Is austerity really over? (No)

Austerity is over

Theresa May, 2018.

But, like many others, I can prove austerity is far from over.

People have died as a result of the changes in welfare, that have been gripping society’s most vulnerable since 2012.

Yesterday, in the 2018 budget, the government has said it will pump extra money into universal credit.

But it’s too late. The government placed saving money, as being something more valuable, than fellow human beings.

The welfare 2012 act swept through like a silent genocide.

If your country outright denies a 2 year United Nations investigation, where Disabled people have been systematically had their human rights violated, that’s got to ring alarm bells?

But no.

The government is so determined to make these changes work, that it’s not willing to listen to any dissent.

In true Orwellian style, the evidence stacks up, but is outright re-written, and spun.

Theresa May just this last week, stated in prime minister’s questions that her government had put more money into the NHS, the police force, and social care. But they haven’t.

In the era of #FakeNews, battling against social movements like #MeToo or the #DWPCrimes on Twitter, is this denial surprising?


But you can’t trust a government who dismisses so much evidence against them.

Fun fact: I’m not that keen on labour either. Because one thing almost worse than a bully is a bystander. Just last week, they backtracked on a claim that they scrap universal credit.

But anything is better than this mess.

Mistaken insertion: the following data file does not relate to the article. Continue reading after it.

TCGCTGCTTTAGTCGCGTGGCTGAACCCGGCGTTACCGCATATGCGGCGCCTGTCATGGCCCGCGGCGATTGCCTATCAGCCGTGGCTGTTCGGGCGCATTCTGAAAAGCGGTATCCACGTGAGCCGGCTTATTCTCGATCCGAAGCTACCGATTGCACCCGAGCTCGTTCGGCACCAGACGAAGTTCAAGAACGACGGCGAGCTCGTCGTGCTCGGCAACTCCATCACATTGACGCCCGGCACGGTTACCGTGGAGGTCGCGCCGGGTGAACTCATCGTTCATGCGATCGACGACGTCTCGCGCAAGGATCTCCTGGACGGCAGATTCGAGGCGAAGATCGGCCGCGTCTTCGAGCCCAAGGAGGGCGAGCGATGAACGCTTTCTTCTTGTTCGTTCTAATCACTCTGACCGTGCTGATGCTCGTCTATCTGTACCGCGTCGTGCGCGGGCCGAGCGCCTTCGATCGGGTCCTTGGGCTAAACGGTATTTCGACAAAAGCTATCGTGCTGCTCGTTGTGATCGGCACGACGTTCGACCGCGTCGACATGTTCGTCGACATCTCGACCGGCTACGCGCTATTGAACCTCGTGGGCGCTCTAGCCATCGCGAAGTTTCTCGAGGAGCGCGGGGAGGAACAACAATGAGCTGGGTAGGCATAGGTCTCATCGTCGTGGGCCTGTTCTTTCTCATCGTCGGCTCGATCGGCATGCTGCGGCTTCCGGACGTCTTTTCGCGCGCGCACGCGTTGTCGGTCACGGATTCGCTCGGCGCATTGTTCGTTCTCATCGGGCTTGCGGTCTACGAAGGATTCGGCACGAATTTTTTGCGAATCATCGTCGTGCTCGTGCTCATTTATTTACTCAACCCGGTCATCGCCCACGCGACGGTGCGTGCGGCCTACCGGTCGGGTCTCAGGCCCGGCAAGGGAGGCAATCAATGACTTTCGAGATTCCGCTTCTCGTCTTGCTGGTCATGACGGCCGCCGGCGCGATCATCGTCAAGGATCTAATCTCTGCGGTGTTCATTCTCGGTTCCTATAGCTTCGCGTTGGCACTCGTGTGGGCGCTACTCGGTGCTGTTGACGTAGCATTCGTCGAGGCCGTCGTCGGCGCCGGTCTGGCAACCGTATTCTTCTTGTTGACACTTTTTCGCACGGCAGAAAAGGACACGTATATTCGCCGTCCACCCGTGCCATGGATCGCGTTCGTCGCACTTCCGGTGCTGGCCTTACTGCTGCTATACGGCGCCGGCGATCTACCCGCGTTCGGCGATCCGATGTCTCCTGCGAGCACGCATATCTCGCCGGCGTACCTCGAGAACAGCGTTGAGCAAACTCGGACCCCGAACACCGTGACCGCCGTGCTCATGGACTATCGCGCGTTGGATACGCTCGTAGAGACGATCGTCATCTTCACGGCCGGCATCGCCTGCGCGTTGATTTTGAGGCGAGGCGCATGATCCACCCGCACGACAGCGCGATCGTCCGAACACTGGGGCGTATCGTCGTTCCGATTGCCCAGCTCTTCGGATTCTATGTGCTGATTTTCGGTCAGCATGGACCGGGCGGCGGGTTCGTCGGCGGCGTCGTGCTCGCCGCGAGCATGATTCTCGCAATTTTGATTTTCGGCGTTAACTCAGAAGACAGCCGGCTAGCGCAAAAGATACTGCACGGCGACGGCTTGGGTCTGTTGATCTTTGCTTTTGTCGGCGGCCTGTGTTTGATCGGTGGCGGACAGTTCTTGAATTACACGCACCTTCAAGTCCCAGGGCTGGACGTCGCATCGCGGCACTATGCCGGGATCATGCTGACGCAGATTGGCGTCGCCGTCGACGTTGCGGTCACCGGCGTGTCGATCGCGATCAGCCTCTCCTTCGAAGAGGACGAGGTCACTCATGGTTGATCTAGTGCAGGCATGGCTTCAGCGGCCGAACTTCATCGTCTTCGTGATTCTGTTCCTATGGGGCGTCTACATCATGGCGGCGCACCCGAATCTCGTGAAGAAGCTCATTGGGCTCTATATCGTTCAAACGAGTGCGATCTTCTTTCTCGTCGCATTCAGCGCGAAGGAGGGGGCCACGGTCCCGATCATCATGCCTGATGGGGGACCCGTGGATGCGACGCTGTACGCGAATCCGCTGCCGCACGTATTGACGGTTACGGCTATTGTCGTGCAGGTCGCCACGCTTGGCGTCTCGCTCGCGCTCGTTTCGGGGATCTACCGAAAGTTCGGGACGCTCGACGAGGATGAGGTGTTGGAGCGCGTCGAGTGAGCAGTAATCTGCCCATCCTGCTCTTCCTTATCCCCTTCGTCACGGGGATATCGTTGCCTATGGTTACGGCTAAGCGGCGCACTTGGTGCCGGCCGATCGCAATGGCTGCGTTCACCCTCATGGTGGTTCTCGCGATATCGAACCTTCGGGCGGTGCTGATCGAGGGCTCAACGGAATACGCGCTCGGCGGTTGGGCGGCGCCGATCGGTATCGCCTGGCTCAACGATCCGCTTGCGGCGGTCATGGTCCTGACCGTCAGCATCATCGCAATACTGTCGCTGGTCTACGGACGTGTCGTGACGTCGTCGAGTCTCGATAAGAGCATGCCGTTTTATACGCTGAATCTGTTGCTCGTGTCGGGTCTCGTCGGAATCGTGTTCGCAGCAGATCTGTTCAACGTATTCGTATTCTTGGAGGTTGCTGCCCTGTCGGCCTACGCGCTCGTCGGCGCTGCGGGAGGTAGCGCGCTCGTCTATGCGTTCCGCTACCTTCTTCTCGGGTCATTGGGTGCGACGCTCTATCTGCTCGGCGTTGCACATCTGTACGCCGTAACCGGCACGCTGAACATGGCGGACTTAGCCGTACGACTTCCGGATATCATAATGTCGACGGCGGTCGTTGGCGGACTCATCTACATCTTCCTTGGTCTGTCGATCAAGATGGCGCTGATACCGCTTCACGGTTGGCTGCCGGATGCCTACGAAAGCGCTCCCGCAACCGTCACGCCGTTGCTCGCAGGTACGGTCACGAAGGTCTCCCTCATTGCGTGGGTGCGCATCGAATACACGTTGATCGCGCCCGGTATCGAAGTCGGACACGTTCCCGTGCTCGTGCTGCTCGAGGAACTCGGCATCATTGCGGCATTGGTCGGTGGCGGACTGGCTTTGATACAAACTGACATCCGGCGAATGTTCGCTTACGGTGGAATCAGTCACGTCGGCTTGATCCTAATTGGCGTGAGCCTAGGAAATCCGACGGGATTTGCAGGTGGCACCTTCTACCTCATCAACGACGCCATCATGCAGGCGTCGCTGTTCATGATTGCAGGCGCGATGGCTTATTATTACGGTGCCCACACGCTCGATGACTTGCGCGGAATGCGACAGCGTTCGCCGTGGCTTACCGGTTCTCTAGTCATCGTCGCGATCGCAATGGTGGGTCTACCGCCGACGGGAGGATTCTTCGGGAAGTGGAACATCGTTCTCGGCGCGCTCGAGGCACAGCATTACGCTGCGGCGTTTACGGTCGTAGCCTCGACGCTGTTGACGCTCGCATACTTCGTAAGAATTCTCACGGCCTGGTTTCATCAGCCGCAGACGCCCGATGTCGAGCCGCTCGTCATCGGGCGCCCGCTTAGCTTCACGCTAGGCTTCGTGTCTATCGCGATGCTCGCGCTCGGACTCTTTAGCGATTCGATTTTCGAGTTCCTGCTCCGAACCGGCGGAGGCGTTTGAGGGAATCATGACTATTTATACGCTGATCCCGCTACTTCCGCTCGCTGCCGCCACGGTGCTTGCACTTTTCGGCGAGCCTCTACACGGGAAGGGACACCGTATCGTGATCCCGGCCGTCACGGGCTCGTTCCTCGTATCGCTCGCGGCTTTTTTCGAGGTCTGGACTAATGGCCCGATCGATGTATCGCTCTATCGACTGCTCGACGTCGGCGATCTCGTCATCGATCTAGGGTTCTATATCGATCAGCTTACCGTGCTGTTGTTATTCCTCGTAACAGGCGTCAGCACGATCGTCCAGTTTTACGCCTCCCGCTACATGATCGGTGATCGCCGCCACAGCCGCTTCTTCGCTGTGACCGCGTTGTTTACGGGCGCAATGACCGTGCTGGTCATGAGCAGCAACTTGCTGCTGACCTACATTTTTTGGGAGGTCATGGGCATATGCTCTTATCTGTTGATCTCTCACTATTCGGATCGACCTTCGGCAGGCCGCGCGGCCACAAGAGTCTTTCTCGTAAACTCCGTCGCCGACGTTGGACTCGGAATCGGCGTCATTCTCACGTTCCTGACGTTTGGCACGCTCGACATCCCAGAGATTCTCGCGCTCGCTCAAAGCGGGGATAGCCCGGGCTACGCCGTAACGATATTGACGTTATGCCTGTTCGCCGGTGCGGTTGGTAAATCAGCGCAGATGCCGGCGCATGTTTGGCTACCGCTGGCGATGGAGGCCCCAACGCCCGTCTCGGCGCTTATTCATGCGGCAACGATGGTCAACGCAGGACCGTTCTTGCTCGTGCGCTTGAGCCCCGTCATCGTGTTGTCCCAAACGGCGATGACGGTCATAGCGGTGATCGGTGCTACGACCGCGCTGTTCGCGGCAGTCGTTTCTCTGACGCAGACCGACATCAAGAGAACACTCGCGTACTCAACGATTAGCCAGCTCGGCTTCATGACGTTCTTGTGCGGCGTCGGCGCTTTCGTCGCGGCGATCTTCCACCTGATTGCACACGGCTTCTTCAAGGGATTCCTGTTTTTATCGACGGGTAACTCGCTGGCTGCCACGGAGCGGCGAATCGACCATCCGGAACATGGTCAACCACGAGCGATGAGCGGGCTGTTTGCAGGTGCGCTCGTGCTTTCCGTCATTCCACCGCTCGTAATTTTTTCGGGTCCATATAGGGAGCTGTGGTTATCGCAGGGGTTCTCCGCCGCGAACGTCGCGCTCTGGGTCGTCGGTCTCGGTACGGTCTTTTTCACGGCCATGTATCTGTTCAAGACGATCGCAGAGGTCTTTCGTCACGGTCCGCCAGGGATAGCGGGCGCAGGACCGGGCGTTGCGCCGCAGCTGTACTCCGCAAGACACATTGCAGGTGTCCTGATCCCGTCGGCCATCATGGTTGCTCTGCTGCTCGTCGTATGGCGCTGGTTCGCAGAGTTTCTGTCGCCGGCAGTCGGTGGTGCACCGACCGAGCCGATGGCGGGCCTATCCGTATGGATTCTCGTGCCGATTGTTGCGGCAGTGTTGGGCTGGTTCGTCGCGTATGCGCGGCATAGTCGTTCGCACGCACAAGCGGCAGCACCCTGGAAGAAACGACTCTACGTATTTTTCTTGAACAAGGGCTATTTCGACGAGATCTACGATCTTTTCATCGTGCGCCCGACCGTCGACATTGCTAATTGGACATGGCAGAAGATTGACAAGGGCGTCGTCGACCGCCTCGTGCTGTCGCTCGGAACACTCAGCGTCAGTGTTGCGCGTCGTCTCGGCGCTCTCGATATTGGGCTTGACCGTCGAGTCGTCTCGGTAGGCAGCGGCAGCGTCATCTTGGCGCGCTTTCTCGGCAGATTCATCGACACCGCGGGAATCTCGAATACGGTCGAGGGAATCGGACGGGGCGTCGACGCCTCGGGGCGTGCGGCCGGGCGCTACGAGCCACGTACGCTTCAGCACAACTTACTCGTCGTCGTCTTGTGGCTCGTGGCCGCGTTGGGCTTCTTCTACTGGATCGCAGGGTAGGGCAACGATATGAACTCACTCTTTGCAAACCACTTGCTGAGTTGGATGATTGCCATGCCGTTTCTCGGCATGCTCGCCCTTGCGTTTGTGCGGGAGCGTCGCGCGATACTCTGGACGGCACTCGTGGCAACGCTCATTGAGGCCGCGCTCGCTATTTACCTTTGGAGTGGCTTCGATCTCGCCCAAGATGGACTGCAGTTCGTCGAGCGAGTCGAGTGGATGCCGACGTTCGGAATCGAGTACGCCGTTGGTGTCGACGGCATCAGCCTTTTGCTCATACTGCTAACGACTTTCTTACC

How many more people are going to die, or not get to live (because without financial means, people exist, and don’t get to live) whilst the government stands by a system they know is failing people?

How much longer does the government want to focus on Brexit, and forget completely about all it’s internal affairs, as though those people don’t matter?

Child poverty and food bank use has sky rocketed, Disabled people, those who cannot work, and the U.K’s poorest families, are treated horrendously by the DWP. Social care budgets, the NHS, and school funding for disabled children, and Disabled university students, have all been virtually destroyed. Where does it end?

So, I’m sorry Theresa May. Just because you say it doesn’t make it true.

The government can continue to bury their heads in the sand: but only because it isn’t happening to them.

~ Becca


‘Dear Becca’ – the letter I wrote to myself in therapy, 577 days ago

Hello all,

I know normally, my reflective blog posts come from a really positive place. If anyone follows me on twitter, I tend to joke about my impairments/disabilities, get really political, and tweet photos of my cat, and memes, like any “Woke” liberal millennial (I’m trying to reclaim that word too, on top of all the others).

But today I opened my letter for the first time in a long while. It’s dated March 7th, 2017.

Back story: I was seeing a psychiatrist, specialising in pain, once a week, in the final year of my undergraduate degree.

My relationship with my mental health, and therefore, my own self worth, have been turbulent to say the least.

Today, after a few days of low mood, fuelled by extreme fatigue and a to-do-list as long as my arm (I have a Marfan Habitus body type, so it’s long) I opened my letter for the first time in just over a year.

It reads like this, and I feel like if you switch out my name, there’s kind of a piece of advice in here for almost everyone:

Dear Becca,

This is just a letter in case you ever need a boost.

I just want to start with saying how proud I am of you, and how far you’ve come.

Secondly, I’m going to list some little pieces of advice:

. Always remember you are YOU

. Always keep pushing forward, no matter how long it takes you- as long as you get there, that’s the main thing

. No one is perfect

. No one has the right to treat you like you are inferior

Becca- You are not defined by grades, statistics, or labels. You are not your illness. You are you. You’re pretty funny, you’re caring and loyal to your friends and family, you’re determined and ambitious.

If people can’t handle you- from your ambitious nature to your illness- then they don’t deserve to be in your life.